Echoes of Gunfire
Imagine the hours and weeks after you've witnessed a school shooting. You run the emotional gamut between disorientation and severe anxiety. When you return to the classroom, you're unsure how to cope. Your classroom used to be a safe space; is it still? In this book, the experience of two teachers before, during and after they witnessed school shootings are analyzed to determine the effects of these incidents on their lives. In one case, a teacher who observed a shooting of one student by another, struggled with severe Post-Traumatic Stress Disorder. Her issues, along with actions by school administration, led to her psychological disability. In the second case, at a different school, another teacher watched a gunman randomly firing at students; he was able to continue teaching. A comparison helps to understand the psychological and organizational factors that affect educators who witnessed a school shooting.
This book would be critical in courses training school administrators, and for those teaching graduate research courses. In addition, this would be useful for mental health professionals and emergency responders seeking to get a glimpse into what teachers who witness school shootings are going through.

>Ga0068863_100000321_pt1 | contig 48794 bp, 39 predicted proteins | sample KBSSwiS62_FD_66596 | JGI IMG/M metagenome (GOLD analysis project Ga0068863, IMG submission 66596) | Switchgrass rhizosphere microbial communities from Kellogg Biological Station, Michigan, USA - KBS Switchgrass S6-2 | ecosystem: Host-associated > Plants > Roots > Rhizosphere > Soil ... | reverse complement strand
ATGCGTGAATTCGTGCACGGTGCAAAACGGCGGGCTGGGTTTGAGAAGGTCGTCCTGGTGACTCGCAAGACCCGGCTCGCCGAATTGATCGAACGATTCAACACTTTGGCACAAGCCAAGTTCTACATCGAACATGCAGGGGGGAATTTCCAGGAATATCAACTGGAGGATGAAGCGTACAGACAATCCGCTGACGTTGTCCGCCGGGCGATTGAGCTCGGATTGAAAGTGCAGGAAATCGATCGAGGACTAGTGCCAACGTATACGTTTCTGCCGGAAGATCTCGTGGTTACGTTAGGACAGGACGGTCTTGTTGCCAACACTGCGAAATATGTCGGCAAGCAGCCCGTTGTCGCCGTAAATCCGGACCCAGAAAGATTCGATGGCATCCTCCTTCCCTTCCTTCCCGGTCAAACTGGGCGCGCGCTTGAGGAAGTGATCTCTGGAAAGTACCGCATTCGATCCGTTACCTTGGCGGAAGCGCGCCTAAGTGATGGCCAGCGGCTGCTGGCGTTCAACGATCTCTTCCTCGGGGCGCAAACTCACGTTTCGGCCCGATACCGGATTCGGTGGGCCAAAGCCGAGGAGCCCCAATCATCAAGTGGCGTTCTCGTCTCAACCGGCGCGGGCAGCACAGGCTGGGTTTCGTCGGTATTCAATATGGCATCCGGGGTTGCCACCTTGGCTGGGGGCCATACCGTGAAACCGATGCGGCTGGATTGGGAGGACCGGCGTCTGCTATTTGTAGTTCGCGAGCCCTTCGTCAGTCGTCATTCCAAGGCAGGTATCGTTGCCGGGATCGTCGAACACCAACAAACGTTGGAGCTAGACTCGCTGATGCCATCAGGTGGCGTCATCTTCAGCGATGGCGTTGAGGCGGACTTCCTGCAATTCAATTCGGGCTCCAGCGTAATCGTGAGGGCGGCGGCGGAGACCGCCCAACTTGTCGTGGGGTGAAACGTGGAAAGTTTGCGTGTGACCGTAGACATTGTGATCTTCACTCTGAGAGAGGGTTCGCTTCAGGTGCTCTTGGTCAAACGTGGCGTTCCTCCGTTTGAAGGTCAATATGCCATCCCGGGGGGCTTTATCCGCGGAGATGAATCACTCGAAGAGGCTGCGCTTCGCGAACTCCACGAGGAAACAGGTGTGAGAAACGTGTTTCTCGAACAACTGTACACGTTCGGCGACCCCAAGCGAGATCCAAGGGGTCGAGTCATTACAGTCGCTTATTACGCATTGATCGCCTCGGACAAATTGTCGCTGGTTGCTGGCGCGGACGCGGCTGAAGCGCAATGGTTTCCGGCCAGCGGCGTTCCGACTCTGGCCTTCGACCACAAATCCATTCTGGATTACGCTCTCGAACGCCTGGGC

Chapter 23. The Big Question
· 2 3 · THE BIG QUESTION
“I am seeing where this is going. So, let’s go back to your big question, the one your other professor told you that you needed – what are the effects of witnessing a school shooting on a teacher’s career?” Janice asked.
“Okay, like in a movie, let’s get to the climax – answering the big question.” I responded.
“Unfortunately, while I did a qualitative analysis on this question, I discovered that using terms familiar to qualitative people makes more sense in describing how we can understand the effects.”
“I don’t follow you …” Janice sounded confused.
“Simply put, we can use the analogy of a math formula to understand what happened. There are too many variables that one short sentence wouldn’t really describe things.”
“Uh-oh. We have to use math?”
“Well, not really, but keep the idea behind variables in a math formula in the front of your mind.”
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